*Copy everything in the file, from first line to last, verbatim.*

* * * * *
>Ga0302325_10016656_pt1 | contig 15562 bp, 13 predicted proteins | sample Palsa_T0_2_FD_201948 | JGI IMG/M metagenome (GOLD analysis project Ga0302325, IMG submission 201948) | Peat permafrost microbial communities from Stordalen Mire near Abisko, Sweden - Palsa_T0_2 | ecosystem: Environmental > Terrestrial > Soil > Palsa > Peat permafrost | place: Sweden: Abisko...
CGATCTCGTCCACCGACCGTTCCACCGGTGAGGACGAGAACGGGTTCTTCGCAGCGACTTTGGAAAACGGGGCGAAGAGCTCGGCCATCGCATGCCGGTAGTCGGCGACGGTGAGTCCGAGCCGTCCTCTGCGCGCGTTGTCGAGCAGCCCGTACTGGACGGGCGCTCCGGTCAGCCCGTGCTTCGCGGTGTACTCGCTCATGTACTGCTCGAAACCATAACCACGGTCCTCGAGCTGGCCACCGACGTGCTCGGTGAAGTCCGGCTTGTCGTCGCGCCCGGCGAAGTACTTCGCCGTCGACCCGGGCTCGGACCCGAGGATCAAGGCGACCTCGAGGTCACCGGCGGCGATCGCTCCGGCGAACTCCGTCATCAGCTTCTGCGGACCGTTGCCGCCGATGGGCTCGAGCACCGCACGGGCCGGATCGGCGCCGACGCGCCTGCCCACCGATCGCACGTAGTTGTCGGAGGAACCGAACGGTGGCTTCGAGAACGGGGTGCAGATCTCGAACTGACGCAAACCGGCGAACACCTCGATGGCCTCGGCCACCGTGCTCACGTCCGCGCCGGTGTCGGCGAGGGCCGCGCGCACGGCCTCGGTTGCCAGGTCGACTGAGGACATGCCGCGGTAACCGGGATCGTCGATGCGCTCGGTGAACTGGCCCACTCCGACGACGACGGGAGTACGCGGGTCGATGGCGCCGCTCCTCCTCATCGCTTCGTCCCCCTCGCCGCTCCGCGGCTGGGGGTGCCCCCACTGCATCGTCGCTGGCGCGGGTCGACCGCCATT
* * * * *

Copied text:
>Ga0302325_10016656_pt1 | contig 15562 bp, 13 predicted proteins | sample Palsa_T0_2_FD_201948 | JGI IMG/M metagenome (GOLD analysis project Ga0302325, IMG submission 201948) | Peat permafrost microbial communities from Stordalen Mire near Abisko, Sweden - Palsa_T0_2 | ecosystem: Environmental > Terrestrial > Soil > Palsa > Peat permafrost | place: Sweden: Abisko...
CGATCTCGTCCACCGACCGTTCCACCGGTGAGGACGAGAACGGGTTCTTCGCAGCGACTTTGGAAAACGGGGCGAAGAGCTCGGCCATCGCATGCCGGTAGTCGGCGACGGTGAGTCCGAGCCGTCCTCTGCGCGCGTTGTCGAGCAGCCCGTACTGGACGGGCGCTCCGGTCAGCCCGTGCTTCGCGGTGTACTCGCTCATGTACTGCTCGAAACCATAACCACGGTCCTCGAGCTGGCCACCGACGTGCTCGGTGAAGTCCGGCTTGTCGTCGCGCCCGGCGAAGTACTTCGCCGTCGACCCGGGCTCGGACCCGAGGATCAAGGCGACCTCGAGGTCACCGGCGGCGATCGCTCCGGCGAACTCCGTCATCAGCTTCTGCGGACCGTTGCCGCCGATGGGCTCGAGCACCGCACGGGCCGGATCGGCGCCGACGCGCCTGCCCACCGATCGCACGTAGTTGTCGGAGGAACCGAACGGTGGCTTCGAGAACGGGGTGCAGATCTCGAACTGACGCAAACCGGCGAACACCTCGATGGCCTCGGCCACCGTGCTCACGTCCGCGCCGGTGTCGGCGAGGGCCGCGCGCACGGCCTCGGTTGCCAGGTCGACTGAGGACATGCCGCGGTAACCGGGATCGTCGATGCGCTCGGTGAACTGGCCCACTCCGACGACGACGGGAGTACGCGGGTCGATGGCGCCGCTCCTCCTCATCGCTTCGTCCCCCTCGCCGCTCCGCGGCTGGGGGTGCCCCCACTGCATCGTCGCTGGCGCGGGTCGACCGCCATT